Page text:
The idea for the new blended courses involves looking carefully at the content and making determinations as to what content can be delivered online via a self-paced program and what content actually requires live instruction. Obviously the range and shooting portions of many courses will have to be done in person at a qualified facility. We’ll talk more about that in a minute.
Most of the content of the NRA Basic Pistol course can be delivered right to the student’s home via on-demand online learning modules. This course will still include printed materials, and the NRA Guide to the Basics of Pistol Shooting book will be mailed to the student when they register for the online class. Once the student completes the online portion of the class, they will receive a code and instructions which will enable them to schedule the live portion of the class at a mutually agreeable time with one of 125,000 NRA Certified Instructors. After meeting the student and completing the range portion of the class, the instructor can make a final evaluation as to whether the student has successfully earned a certificate of completion for that specific course.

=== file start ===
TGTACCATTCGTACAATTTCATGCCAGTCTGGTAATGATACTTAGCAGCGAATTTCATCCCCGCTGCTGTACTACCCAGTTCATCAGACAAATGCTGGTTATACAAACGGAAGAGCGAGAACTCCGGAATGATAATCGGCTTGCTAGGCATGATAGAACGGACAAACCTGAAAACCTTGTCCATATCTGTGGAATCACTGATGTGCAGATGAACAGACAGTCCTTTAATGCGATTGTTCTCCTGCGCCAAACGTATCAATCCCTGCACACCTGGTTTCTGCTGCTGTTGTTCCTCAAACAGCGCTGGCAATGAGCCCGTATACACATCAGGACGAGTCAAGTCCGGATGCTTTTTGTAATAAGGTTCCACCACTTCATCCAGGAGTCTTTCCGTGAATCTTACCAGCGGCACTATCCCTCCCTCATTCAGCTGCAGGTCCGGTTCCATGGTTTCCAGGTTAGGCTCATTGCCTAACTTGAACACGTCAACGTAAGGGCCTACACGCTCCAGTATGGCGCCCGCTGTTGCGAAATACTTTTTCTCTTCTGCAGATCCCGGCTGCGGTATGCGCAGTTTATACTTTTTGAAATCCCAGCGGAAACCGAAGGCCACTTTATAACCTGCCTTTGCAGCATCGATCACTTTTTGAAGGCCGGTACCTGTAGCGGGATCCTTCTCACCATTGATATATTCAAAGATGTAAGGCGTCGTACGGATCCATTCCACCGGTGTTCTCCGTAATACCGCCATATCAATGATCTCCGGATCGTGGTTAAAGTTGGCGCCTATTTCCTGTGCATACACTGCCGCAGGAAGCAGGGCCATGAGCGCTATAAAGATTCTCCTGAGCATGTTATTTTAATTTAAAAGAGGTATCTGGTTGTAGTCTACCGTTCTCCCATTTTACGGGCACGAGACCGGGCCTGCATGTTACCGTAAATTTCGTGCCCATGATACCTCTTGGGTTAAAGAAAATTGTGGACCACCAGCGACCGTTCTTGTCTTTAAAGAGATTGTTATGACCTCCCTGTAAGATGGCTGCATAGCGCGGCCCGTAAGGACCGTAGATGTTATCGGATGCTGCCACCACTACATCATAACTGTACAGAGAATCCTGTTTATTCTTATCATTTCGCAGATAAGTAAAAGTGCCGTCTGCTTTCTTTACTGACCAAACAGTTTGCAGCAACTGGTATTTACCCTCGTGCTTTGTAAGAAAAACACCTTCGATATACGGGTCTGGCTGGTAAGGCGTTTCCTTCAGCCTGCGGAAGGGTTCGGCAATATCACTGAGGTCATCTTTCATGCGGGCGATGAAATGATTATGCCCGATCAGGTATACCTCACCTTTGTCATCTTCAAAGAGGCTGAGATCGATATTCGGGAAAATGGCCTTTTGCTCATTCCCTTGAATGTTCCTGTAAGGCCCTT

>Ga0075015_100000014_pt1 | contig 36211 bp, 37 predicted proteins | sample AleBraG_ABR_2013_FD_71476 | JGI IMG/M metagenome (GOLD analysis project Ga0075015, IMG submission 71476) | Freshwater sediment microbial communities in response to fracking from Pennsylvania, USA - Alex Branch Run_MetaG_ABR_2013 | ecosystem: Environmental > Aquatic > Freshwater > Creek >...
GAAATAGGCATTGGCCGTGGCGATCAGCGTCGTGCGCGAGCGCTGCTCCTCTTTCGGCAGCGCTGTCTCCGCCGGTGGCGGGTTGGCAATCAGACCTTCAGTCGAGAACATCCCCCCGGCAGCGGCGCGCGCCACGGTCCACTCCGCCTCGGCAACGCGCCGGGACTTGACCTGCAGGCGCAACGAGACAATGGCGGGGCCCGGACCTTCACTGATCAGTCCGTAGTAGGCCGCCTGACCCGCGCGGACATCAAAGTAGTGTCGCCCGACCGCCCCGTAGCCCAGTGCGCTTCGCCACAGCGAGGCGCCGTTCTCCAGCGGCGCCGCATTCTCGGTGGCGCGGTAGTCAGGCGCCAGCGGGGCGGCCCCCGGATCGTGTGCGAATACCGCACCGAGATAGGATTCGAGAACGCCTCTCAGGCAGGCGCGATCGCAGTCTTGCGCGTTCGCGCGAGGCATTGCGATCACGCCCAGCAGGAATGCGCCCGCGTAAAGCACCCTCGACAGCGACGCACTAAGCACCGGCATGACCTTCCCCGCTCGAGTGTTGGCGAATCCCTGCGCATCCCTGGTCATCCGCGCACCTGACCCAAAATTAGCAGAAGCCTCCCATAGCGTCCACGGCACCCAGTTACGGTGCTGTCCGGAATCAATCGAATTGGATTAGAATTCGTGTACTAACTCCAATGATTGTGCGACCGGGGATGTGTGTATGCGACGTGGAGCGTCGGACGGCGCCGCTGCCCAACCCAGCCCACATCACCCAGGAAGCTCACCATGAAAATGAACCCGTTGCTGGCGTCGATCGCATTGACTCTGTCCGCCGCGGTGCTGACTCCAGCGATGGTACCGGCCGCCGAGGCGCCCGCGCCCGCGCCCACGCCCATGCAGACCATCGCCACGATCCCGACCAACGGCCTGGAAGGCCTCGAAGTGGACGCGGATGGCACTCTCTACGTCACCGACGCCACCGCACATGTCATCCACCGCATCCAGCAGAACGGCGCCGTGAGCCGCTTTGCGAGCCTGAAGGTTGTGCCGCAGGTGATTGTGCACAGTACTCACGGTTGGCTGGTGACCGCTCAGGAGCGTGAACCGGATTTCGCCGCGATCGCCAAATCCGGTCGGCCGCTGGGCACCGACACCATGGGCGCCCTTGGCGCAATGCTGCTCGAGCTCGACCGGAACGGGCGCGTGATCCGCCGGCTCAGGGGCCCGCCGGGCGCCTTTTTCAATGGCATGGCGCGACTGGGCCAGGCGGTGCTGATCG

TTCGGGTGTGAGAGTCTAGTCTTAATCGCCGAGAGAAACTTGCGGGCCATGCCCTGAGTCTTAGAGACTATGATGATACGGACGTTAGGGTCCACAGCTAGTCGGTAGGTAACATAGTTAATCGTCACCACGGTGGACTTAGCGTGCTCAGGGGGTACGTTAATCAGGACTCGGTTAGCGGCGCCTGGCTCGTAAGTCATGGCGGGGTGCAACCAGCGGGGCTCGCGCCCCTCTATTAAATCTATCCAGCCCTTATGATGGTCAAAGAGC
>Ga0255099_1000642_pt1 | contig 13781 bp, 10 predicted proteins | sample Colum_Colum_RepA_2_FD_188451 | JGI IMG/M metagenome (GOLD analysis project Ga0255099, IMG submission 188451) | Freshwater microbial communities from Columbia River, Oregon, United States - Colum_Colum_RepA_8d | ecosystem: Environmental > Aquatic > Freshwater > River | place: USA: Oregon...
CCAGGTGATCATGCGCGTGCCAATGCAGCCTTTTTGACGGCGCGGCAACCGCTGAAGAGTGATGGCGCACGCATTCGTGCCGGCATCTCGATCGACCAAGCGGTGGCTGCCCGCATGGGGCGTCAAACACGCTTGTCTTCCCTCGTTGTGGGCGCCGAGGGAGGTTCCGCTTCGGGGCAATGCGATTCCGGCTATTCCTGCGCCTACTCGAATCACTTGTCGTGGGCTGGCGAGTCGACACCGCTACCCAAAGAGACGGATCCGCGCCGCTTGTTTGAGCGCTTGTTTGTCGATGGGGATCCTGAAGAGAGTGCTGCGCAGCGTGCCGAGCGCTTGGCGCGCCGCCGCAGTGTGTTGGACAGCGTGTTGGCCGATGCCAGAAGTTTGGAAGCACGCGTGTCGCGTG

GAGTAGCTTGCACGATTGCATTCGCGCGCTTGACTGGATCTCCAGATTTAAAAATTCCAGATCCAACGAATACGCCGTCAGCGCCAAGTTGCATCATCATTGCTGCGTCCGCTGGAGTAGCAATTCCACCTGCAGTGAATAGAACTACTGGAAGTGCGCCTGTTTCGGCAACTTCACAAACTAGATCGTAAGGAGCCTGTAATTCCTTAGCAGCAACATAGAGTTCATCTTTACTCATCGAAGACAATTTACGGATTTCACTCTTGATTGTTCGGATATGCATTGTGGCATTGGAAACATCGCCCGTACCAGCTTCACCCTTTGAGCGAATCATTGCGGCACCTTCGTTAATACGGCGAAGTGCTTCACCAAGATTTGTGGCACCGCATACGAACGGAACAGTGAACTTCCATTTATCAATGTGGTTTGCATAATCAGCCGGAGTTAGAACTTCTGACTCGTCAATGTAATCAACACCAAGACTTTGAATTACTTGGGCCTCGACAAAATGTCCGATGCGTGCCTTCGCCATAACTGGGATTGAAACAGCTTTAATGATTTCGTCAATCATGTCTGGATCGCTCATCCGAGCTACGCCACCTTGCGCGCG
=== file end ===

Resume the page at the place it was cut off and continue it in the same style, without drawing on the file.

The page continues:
While the NRA has wisely elected to start with their most popular course, NRA Basic Pistol, you can be sure that other classes will quickly follow. Who knows, some classes may be able to be delivered entirely online. With the new content delivery channel and economies of scale of education delivery, I suspect we will see new categories of instruction that could not have been delivered profitably before in a classroom only environment.
Tom McHale is the author of the Insanely Practical Guides book series that guides new and experienced shooters alike in a fun, approachable, and practical way. His books are available in print and eBook format on Amazon. This article was produced in cooperation with the NRA.